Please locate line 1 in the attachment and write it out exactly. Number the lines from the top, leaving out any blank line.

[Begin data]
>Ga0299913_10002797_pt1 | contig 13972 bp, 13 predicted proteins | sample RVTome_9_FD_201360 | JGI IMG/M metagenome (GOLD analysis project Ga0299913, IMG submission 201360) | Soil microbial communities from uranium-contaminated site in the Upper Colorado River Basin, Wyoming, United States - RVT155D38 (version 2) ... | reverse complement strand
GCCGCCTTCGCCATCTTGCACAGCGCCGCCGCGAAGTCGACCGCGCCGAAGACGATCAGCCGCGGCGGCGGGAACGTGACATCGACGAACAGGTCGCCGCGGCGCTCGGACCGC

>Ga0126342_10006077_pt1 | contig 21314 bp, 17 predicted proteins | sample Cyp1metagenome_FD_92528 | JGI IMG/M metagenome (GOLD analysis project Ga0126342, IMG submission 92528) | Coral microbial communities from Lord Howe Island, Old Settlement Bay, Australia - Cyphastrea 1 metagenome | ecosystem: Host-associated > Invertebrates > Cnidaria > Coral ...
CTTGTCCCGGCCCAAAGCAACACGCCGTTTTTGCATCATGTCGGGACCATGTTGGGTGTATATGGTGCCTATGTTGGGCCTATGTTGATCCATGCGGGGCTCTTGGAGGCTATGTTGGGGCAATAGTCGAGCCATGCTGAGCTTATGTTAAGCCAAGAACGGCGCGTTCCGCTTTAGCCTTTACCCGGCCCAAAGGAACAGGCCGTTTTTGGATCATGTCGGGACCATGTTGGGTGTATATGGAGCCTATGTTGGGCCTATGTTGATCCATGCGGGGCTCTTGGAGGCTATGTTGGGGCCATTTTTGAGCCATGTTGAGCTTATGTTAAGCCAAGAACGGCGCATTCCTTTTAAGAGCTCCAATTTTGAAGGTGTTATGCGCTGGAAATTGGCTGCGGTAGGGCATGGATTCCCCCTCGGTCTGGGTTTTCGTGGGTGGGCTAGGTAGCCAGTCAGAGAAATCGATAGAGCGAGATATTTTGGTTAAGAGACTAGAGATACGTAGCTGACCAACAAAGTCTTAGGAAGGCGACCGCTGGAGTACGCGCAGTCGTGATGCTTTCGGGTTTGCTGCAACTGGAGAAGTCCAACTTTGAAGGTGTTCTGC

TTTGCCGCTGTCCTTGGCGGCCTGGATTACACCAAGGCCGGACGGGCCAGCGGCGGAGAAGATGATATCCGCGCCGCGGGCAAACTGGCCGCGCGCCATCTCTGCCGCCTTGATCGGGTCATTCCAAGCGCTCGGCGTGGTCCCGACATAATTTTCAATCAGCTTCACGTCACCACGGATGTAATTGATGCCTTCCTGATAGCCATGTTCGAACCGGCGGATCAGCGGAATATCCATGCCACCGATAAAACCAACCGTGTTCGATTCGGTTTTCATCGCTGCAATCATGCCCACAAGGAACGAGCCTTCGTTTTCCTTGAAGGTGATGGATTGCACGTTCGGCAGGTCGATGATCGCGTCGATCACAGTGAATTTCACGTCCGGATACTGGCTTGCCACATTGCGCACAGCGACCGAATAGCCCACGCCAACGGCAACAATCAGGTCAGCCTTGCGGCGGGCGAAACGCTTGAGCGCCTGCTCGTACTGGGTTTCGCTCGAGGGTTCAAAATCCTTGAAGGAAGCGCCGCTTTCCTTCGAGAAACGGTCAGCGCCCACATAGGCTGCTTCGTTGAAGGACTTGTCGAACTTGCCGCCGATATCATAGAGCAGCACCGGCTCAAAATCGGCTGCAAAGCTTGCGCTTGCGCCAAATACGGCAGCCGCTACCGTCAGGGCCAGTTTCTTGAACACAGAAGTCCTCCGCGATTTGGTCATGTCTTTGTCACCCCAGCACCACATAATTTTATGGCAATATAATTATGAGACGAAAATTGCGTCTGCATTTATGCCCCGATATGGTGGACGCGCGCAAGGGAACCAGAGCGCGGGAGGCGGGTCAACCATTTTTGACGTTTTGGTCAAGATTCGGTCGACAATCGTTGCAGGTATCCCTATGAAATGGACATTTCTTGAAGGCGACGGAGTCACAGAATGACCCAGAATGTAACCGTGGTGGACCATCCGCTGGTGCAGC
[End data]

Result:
>Ga0299913_10002797_pt1 | contig 13972 bp, 13 predicted proteins | sample RVTome_9_FD_201360 | JGI IMG/M metagenome (GOLD analysis project Ga0299913, IMG submission 201360) | Soil microbial communities from uranium-contaminated site in the Upper Colorado River Basin, Wyoming, United States - RVT155D38 (version 2) ... | reverse complement strand